Sept. 11: 10 Years Later
Anthony Yacapino was sitting at home, watching a Bugs Bunny cartoon in 2004 when he felt the first signs of post-traumatic stress disorder. "My heart felt like it was leaping out of my chest. I thought I was dying. It was seriously scary," he recalls.
With five weeks left until the 10th anniversary of the Sept. 11 attacks, organizers of a national memorial to the passengers and crew of United Airlines Flight 93 are still $10 million short of a $62 million fundraising goal.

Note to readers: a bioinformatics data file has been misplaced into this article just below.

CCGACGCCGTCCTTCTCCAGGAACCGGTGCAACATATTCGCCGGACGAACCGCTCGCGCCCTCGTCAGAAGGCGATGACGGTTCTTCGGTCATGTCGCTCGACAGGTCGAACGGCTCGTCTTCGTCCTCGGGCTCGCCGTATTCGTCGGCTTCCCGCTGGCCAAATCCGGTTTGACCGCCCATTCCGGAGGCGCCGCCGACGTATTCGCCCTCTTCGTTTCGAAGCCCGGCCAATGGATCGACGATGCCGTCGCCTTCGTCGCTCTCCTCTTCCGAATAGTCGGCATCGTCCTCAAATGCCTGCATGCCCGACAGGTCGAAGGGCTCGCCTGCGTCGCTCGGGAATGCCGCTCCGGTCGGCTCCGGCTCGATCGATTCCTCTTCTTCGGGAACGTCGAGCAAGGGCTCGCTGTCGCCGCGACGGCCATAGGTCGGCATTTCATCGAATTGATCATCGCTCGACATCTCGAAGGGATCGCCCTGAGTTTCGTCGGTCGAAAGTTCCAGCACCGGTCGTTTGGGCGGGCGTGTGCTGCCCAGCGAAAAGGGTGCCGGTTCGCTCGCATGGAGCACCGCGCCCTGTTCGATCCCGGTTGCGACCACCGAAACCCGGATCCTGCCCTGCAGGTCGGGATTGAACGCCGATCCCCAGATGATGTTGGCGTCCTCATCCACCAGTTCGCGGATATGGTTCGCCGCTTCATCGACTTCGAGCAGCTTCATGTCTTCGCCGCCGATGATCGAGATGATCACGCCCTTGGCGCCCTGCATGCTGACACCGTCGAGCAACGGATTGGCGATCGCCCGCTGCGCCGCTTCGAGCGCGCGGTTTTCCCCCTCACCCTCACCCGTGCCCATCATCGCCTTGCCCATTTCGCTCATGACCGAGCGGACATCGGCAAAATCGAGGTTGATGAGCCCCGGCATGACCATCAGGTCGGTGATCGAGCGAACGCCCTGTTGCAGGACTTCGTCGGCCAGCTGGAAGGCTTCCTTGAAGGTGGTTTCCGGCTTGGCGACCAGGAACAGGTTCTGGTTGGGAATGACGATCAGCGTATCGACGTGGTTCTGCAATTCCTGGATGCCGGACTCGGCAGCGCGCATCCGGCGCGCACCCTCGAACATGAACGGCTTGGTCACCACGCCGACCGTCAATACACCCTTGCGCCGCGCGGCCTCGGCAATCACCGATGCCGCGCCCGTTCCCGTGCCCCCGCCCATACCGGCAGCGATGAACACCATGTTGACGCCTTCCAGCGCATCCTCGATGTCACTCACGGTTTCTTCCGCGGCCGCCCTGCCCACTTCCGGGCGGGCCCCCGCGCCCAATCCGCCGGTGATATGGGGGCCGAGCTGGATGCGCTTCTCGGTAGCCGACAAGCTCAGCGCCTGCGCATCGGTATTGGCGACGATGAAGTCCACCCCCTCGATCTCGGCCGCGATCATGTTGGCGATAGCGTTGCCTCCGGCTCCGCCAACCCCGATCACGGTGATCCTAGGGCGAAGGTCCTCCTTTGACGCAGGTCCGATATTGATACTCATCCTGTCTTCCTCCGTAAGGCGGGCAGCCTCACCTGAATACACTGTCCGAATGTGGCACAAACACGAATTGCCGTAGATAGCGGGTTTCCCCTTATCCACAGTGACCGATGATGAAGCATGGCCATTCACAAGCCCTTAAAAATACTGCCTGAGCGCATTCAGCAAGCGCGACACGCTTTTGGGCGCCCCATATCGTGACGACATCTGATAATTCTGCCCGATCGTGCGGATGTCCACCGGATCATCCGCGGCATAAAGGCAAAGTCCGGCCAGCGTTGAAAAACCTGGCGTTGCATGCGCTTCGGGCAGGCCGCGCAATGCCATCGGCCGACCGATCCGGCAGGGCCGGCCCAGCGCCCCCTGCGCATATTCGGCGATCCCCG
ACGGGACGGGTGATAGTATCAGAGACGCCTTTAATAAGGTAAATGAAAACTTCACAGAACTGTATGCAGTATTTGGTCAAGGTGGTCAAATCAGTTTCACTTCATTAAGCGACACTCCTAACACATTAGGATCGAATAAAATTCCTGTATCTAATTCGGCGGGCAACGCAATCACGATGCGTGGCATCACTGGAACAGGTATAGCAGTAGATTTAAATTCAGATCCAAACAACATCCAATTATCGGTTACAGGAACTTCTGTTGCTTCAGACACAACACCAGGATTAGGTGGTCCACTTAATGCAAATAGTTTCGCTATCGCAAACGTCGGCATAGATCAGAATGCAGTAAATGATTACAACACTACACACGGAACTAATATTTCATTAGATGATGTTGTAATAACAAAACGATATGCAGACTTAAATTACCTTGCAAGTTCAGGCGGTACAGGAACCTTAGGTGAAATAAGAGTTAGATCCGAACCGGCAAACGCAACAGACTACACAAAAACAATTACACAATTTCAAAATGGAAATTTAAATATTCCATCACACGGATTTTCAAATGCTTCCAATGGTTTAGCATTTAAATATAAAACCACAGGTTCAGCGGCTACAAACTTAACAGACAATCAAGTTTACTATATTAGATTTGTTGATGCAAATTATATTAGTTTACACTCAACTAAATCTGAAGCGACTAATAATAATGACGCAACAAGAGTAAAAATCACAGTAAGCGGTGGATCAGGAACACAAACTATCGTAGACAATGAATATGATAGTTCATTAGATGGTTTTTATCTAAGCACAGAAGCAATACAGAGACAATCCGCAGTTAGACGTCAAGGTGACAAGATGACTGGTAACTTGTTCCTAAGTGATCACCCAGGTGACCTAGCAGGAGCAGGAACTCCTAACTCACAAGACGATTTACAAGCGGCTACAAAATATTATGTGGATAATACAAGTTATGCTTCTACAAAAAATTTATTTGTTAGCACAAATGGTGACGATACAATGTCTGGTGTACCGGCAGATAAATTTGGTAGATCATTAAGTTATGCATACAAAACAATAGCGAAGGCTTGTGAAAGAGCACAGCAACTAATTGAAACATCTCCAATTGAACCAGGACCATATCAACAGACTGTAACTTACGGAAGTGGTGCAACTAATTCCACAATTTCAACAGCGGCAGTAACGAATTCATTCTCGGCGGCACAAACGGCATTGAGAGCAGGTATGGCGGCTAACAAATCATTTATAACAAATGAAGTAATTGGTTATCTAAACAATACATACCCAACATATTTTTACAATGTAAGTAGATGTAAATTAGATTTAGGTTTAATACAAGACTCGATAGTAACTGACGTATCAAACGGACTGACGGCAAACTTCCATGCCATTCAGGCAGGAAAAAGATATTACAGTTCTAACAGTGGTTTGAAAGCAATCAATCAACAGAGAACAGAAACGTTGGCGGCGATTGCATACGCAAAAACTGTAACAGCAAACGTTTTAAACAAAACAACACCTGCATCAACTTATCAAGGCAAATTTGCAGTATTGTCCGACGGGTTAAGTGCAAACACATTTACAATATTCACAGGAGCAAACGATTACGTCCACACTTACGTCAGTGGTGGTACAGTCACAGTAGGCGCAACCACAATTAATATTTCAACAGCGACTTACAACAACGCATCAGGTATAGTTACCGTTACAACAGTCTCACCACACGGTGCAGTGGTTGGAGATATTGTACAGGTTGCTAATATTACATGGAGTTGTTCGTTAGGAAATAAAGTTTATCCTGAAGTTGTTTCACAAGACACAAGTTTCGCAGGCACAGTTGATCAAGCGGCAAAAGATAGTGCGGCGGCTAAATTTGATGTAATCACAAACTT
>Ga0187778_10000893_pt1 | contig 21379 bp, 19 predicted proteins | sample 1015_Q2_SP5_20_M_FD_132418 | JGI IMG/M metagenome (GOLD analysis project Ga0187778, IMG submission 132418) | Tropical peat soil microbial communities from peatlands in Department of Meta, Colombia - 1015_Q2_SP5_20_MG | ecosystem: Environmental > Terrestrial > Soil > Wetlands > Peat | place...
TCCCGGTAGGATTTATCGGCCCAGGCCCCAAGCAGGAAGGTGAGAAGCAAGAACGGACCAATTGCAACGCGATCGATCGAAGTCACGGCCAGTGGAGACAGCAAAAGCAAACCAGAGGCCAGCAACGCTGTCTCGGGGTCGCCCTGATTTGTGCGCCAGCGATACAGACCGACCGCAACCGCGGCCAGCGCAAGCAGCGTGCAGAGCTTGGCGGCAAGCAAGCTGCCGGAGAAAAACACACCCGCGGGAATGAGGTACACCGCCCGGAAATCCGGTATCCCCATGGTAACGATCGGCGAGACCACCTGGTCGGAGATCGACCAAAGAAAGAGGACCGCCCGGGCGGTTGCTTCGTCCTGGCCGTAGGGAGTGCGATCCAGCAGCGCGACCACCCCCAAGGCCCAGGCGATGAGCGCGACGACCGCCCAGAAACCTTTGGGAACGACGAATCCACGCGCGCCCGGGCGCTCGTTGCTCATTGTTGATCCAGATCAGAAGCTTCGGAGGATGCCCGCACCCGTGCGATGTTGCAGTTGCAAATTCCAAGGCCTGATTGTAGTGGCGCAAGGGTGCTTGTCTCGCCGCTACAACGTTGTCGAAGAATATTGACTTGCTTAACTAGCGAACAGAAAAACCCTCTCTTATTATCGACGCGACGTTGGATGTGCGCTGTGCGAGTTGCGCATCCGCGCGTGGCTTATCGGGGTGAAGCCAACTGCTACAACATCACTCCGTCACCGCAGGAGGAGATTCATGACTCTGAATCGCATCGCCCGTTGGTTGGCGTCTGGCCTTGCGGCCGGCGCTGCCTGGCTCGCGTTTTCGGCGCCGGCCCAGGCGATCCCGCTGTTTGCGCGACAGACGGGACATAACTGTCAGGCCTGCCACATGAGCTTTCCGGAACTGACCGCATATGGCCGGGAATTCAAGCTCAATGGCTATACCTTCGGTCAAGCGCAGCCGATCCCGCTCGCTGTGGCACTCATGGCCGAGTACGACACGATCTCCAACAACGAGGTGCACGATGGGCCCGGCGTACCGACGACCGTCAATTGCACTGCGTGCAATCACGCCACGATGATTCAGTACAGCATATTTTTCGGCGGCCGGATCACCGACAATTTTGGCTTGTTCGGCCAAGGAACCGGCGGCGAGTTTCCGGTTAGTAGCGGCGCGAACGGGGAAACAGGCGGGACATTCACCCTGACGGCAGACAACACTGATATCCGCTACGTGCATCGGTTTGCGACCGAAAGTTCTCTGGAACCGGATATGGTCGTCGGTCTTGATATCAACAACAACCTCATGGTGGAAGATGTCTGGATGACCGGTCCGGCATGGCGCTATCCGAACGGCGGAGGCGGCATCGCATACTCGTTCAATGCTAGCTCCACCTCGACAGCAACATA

David Potorti recalls his mother's pain when his brother Jim was killed in the World Trade Center. Clutching her stomach, she cried out: "Jim. Jim. Jim."
It's the morning rush in the Times Square subway station, a routine convergence of humanity and mass transit that makes New York City hum. Mixing seamlessly with subway riders are New York Police Department officers with heavy body armor and high-powered rifles, commanders in blue NYPD polo shirts carrying smart phone-size radiation detectors and a panting police dog named Sabu.